A startup business plan can take many forms. A traditional business plan is quite extensive and detailed. A lean startup business plan, in turn, is fairly simple and requires less time to prepare. Which format of the business plan is better? Each of them has its advantages and disadvantages, which are worth keeping in mind. Read on to find out more.
Traditional business plan vs. lean startup plan – table of contents:
- Traditional business plan
- Lean startup methodology
- Lean startup business plan
- Benefits of a traditional business plan
- Benefits of a lean startup business plan
- Which one is better?
Traditional business plan
A traditional business plan takes a traditional approach to planning a business venture. What does this actually mean? First of all, this approach requires putting a lot of work into preparing a startup and getting it off the ground. It involves a lot of effort before the product or service is launched, which can take not only weeks, but months. Before we move on to the alternative approach, let’s take a closer look at the traditional business plan, which is often also called a formal one.
A traditional business plan contains a lot of details about the company. It is 50-60 pages long, which doesn’t make it a quick read. It usually has the following structure:
- summary of the document,
- a description of the startup and the goals that have been set for the company,
- a detailed description of the product or service offered,
- an analysis of the market and target group,
- a description of the people involved in the startup,
- financial analysis,
- implementation plan and overall schedule,
A traditional business plan describes the company in detail, shows its current position in the market and forecasts its future.
Lean startup methodology
In 2010, a book written by Eric Reis, titled “Lean Startup” appeared. The author presented a different view of business in it. In fact, the lean startup methodology is very simple. According to the proposed concept, you should start a business as soon as possible, at the same time gathering feedback and learning the market.This is what many startups that are widely known today have done (e.g. Dropbox). The lean startup methodology can be described in three steps:
- finding a business idea that solves customers’ problems (you start creating a business plan at this stage),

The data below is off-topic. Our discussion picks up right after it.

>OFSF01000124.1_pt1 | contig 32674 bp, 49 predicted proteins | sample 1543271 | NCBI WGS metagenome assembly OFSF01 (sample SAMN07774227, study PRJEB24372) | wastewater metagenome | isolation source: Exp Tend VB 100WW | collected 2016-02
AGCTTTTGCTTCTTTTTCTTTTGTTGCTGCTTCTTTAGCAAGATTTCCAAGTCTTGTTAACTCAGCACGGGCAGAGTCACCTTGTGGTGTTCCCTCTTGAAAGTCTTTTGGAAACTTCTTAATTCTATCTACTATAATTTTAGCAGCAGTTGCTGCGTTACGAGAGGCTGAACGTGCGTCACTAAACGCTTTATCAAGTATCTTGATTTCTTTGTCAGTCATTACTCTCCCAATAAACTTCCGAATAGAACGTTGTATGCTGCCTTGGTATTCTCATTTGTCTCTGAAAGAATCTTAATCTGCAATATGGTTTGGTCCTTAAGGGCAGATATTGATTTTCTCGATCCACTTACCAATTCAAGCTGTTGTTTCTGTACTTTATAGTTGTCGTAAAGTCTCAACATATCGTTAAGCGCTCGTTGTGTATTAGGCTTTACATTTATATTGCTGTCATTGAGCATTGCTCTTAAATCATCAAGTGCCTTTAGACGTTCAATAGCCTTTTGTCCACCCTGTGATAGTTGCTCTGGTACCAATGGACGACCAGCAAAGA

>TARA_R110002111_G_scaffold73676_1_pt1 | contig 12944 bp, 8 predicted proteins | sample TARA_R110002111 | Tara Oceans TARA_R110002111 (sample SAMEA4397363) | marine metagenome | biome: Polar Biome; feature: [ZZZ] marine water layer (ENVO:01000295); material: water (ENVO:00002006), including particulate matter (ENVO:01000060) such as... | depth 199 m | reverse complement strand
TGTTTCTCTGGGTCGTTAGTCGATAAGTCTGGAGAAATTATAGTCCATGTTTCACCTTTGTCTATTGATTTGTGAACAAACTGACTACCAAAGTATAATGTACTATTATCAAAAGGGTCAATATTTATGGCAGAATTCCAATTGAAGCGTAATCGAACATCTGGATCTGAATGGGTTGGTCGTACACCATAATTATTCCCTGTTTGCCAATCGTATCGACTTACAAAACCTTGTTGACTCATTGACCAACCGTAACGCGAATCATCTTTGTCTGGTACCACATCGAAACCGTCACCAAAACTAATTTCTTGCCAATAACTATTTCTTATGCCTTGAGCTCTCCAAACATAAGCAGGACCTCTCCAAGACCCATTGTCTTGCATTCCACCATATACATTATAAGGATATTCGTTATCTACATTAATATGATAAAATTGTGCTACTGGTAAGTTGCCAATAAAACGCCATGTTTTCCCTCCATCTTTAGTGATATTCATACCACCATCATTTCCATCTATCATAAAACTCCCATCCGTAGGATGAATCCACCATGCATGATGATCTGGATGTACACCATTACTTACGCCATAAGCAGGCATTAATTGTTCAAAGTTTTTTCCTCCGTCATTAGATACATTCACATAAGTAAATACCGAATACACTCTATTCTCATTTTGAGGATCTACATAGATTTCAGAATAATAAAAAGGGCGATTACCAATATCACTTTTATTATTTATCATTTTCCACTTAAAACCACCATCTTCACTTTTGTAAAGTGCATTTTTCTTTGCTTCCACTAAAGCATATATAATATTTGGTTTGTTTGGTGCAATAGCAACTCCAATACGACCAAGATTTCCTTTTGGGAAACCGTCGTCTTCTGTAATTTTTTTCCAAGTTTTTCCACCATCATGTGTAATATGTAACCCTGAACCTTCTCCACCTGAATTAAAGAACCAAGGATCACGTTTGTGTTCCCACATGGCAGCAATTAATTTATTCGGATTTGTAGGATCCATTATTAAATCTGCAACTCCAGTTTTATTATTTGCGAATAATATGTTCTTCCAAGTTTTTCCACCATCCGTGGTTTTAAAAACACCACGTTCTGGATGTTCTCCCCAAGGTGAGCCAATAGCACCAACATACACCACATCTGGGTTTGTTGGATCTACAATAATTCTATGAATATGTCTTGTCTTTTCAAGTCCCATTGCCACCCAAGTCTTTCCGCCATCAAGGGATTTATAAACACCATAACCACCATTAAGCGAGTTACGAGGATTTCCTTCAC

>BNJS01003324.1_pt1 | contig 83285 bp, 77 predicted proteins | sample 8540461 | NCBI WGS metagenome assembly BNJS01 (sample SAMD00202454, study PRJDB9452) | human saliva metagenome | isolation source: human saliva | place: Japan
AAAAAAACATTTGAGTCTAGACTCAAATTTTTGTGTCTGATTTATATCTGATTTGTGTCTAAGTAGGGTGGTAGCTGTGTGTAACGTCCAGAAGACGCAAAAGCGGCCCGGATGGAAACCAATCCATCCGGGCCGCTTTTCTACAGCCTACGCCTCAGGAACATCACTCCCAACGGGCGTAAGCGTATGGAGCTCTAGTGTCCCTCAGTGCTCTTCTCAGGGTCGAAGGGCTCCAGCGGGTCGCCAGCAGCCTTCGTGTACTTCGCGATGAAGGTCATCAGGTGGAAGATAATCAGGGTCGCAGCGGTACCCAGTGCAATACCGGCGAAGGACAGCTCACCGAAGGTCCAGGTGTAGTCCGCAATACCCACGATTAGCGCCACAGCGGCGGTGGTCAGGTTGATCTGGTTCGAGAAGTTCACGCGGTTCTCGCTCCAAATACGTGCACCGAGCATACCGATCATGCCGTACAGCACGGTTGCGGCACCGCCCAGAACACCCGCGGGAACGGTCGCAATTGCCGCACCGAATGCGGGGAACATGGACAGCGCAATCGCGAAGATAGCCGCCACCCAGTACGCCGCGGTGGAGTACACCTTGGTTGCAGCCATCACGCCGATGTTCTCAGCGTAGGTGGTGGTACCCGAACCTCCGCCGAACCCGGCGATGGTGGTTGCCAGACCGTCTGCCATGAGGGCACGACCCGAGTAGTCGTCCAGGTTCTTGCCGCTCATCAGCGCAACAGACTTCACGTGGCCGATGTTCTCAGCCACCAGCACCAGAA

- executing your business idea and creating an MVP,
- validating your business concept. Here you will receive information on whether the MVP has worked or whether another one should be prepared.
Lean startup business plan
You already know what the lean startup concept focuses on. But what does a lean startup plan look like? Such a document is created to determine the business needs and to verify the idea, to check if it can be implemented. At first glance, you can see the difference between a traditional business plan and a lean startup plan. The latter is only one or two pages long, which is as much as the summary of a traditional business plan.
Lean startup plan usually includes:
- a description of the problem the startup is solving,
- characteristics of the target audience for the product or service,
- an explanation of how the product or service solves the customer’s problem,
- information on what differentiates your product or service from competing solutions,
- the cost of producing the product or launching the service.
Benefits of a traditional business plan
The advantages of a traditional business plan certainly include:
- eliminating risk – in the case of the lean startup methodology, there is a high risk that the product will be launched too quickly,
- easier acquisition of external financing – banks and other financial institutions are more attached to a traditional business plan and, having seen such a document, it is easier for them to decide whether to grant a loan or not,
- a better presentation of larger, more expensive and more exclusive products – in this case, it is not always possible to prepare several versions of the MVP, as each of them will be quite expensive.
Benefits of a lean startup business plan
How do the advantages of a lean startup plan compare to a traditional business plan? Without a doubt, its advantages include:
- you can get your company on the market faster which is especially important in a highly competitive industry,
- you can abandon your business idea more easily if it turns out to be wrong as you haven’t spent so much time preparing and writing a business plan,
- you are more likely to get investors because a concise business plan is an asset to them and they can get a quicker look at it.
Which one is better?
Unfortunately, there is no clear answer to this question. It seems that the solution that is more concise will be more attractive, but this doesn’t have to be the case at all. What matters, after all, is saving time. A traditional business plan and a lean startup plan are two different approaches to business development. Each has its advantages and disadvantages. Choosing the right option should really depend on the specifics of a particular startup and its product.
Read also: 7 important startup roles.
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